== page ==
A rodent that "came back from the dead" after supposedly going extinct millions of years ago appears to be more common than previously thought.
The Laotian rock rat, known locally as the kha-nyou, was identified as a species new to science in 2005.
It was spotted at a hunter's market in Laos by researchers from the Wildlife Conservation Society (WCS).
A return visit has uncovered more specimens, suggesting the squirrel-like animal may not be that rare.
The creature was originally thought to belong to an entirely new rodent family more closely related to rodents in Africa and South America than in Asia.
However, after a detailed search through the fossil records of the Natural History Museum in London, the mammal is now believed to be the sole survivor of an ancient group of rodents that died out 11 million years ago.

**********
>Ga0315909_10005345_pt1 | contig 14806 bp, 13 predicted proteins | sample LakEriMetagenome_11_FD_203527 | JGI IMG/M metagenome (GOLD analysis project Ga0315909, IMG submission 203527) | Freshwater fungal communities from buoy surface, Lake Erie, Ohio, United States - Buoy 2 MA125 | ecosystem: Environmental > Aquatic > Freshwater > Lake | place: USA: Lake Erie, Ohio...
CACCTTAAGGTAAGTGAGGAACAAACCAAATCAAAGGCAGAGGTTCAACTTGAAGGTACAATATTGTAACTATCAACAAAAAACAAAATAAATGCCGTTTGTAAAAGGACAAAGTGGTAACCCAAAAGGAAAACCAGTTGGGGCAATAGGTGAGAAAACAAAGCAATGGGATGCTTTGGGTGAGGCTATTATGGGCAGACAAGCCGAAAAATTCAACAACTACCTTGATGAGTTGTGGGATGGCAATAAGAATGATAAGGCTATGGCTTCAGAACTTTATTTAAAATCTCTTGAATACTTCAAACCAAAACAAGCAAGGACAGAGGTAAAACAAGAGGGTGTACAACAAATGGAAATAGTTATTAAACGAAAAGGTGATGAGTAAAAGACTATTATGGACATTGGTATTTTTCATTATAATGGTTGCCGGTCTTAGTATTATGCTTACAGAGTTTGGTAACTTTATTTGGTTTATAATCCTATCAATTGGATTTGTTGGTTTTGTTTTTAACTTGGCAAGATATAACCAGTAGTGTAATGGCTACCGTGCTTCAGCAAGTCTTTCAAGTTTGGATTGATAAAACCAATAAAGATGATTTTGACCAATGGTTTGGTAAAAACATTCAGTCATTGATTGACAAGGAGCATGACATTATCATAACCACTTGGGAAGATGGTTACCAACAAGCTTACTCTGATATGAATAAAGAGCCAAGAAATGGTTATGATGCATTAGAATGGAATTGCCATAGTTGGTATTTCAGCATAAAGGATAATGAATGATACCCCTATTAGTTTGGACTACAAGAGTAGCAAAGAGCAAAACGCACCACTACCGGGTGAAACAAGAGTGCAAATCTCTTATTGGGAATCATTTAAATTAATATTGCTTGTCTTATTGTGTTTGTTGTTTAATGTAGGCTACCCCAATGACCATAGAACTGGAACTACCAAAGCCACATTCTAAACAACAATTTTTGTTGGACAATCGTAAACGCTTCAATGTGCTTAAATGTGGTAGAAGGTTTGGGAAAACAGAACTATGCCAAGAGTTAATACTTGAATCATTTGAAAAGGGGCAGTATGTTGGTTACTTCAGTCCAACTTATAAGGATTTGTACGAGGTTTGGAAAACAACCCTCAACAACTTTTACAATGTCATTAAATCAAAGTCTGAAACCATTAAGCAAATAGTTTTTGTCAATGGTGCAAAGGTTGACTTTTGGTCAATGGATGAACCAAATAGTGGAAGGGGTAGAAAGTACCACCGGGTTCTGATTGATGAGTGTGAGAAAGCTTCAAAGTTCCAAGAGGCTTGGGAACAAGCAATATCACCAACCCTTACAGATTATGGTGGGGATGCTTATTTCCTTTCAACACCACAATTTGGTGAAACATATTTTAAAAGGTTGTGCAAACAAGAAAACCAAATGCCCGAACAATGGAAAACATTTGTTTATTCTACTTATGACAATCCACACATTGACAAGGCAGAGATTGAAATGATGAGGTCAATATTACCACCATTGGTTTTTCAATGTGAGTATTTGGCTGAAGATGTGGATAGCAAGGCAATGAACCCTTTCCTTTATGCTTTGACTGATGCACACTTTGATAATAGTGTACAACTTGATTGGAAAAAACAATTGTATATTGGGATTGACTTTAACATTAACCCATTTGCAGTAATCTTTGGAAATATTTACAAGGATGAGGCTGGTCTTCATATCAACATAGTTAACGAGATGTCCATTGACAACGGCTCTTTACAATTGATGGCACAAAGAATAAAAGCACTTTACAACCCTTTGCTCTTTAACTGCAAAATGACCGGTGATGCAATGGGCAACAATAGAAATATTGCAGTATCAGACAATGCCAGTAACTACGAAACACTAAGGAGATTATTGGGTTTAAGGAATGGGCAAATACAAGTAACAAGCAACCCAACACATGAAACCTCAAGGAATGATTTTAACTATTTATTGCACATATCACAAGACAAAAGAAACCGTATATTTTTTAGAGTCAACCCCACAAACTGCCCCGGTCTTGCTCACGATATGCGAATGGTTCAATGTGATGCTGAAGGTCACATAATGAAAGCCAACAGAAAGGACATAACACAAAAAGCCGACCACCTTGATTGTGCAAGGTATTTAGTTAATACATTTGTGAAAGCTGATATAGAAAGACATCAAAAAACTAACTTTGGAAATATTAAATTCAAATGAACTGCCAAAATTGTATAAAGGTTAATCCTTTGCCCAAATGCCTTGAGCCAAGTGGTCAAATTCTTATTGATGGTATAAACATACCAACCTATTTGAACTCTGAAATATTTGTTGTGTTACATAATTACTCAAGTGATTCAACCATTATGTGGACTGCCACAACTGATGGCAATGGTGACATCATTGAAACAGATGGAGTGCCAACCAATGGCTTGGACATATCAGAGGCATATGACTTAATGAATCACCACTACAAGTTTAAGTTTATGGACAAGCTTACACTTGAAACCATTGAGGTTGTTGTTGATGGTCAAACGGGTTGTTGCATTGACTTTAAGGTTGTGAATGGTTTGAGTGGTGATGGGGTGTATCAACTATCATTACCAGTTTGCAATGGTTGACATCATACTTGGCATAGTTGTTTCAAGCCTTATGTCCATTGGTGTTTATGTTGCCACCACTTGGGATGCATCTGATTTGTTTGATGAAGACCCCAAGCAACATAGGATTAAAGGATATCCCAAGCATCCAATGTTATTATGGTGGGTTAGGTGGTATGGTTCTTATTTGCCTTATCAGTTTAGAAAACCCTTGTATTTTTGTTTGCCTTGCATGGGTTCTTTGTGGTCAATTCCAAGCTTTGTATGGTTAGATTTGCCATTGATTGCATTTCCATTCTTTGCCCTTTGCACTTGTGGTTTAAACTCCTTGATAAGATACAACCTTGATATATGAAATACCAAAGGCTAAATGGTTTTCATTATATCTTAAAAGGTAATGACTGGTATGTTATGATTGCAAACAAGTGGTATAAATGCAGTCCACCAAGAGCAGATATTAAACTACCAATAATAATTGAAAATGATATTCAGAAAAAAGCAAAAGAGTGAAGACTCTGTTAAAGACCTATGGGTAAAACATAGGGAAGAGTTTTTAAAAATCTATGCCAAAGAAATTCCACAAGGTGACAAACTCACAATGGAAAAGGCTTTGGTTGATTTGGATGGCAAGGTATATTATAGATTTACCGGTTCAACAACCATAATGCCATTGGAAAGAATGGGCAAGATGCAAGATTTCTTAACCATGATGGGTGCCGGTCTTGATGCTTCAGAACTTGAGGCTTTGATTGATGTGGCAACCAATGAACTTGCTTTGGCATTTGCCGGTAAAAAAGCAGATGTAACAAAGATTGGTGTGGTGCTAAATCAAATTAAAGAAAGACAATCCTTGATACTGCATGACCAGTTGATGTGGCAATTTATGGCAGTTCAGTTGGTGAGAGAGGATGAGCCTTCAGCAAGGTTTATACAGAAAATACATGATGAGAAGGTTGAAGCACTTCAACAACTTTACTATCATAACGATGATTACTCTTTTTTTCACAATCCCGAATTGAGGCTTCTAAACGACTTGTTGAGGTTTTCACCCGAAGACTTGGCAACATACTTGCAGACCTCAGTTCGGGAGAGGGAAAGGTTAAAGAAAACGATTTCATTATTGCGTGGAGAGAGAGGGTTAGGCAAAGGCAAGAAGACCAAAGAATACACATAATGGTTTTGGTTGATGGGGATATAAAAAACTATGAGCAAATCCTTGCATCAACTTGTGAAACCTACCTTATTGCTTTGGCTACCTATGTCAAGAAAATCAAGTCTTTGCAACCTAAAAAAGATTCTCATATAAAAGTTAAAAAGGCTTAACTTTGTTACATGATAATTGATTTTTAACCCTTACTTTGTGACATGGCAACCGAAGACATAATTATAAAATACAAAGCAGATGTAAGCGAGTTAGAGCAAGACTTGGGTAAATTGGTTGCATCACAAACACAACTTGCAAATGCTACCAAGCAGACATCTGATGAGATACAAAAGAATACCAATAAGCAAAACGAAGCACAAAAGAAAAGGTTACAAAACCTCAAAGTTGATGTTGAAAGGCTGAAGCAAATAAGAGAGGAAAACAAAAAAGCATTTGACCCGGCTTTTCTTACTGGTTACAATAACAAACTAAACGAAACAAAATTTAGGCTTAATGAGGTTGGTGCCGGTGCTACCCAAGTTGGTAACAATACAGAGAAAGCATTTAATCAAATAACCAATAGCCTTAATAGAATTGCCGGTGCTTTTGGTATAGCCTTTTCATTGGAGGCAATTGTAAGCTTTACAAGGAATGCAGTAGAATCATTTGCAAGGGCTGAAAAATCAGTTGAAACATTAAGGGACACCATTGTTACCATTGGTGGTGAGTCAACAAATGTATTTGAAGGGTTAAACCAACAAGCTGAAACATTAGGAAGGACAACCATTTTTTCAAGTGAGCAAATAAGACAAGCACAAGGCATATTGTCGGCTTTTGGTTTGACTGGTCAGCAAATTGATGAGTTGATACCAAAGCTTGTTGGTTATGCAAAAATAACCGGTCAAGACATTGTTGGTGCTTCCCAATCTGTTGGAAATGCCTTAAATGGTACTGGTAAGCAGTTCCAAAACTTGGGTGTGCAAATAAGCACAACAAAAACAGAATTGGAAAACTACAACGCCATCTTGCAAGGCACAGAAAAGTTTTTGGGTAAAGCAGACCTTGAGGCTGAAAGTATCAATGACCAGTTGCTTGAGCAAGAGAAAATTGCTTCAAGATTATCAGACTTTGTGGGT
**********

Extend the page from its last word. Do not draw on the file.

"The Laotian rock rat (Laonastes aenigmamus), described last year by the Wildlife Conservation Society scientists in Laos, is certainly new to science and a genetically distinct species, while also representing the lone survivor of an ancient family," the WCS said.
"However, it may not be that rare. On a recent visit to a hunter's market in Laos, WCS conservationist Peter Clyne found the rats to be quite common, photographing several specimens."
The conservation status of the species is unknown, and it has never been observed by biologists in the wild.